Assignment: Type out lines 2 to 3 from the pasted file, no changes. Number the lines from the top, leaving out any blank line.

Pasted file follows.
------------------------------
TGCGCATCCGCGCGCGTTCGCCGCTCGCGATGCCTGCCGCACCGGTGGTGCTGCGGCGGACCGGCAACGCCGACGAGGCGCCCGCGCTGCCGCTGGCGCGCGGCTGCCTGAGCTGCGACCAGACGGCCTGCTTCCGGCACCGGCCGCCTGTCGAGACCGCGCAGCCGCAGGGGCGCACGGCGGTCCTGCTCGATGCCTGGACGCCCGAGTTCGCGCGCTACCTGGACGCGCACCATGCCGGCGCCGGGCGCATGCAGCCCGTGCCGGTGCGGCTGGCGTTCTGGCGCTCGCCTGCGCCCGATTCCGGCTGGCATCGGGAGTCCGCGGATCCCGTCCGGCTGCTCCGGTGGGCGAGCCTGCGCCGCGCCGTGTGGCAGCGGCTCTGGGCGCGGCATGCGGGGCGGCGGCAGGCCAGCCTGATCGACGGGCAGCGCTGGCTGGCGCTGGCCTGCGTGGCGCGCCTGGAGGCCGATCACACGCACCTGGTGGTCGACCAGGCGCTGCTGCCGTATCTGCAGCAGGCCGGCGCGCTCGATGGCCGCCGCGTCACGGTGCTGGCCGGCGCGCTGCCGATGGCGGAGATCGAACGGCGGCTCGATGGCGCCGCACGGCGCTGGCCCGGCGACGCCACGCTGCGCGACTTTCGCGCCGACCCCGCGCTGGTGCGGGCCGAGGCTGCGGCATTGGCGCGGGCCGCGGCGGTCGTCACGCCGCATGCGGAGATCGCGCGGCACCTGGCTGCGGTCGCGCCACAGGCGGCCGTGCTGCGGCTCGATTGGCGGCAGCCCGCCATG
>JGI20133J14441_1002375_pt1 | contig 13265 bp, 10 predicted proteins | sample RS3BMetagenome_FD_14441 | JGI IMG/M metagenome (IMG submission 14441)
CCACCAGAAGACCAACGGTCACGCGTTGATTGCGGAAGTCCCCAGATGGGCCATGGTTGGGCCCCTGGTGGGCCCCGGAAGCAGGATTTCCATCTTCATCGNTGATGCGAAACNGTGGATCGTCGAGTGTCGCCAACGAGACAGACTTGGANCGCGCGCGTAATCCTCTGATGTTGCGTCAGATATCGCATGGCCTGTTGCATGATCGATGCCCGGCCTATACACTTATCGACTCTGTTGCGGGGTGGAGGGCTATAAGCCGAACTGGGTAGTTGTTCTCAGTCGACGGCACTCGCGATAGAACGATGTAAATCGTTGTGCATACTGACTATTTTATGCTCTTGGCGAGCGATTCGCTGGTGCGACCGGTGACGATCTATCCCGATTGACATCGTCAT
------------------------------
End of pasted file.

>JGI20133J14441_1002375_pt1 | contig 13265 bp, 10 predicted proteins | sample RS3BMetagenome_FD_14441 | JGI IMG/M metagenome (IMG submission 14441)
CCACCAGAAGACCAACGGTCACGCGTTGATTGCGGAAGTCCCCAGATGGGCCATGGTTGGGCCCCTGGTGGGCCCCGGAAGCAGGATTTCCATCTTCATCGNTGATGCGAAACNGTGGATCGTCGAGTGTCGCCAACGAGACAGACTTGGANCGCGCGCGTAATCCTCTGATGTTGCGTCAGATATCGCATGGCCTGTTGCATGATCGATGCCCGGCCTATACACTTATCGACTCTGTTGCGGGGTGGAGGGCTATAAGCCGAACTGGGTAGTTGTTCTCAGTCGACGGCACTCGCGATAGAACGATGTAAATCGTTGTGCATACTGACTATTTTATGCTCTTGGCGAGCGATTCGCTGGTGCGACCGGTGACGATCTATCCCGATTGACATCGTCAT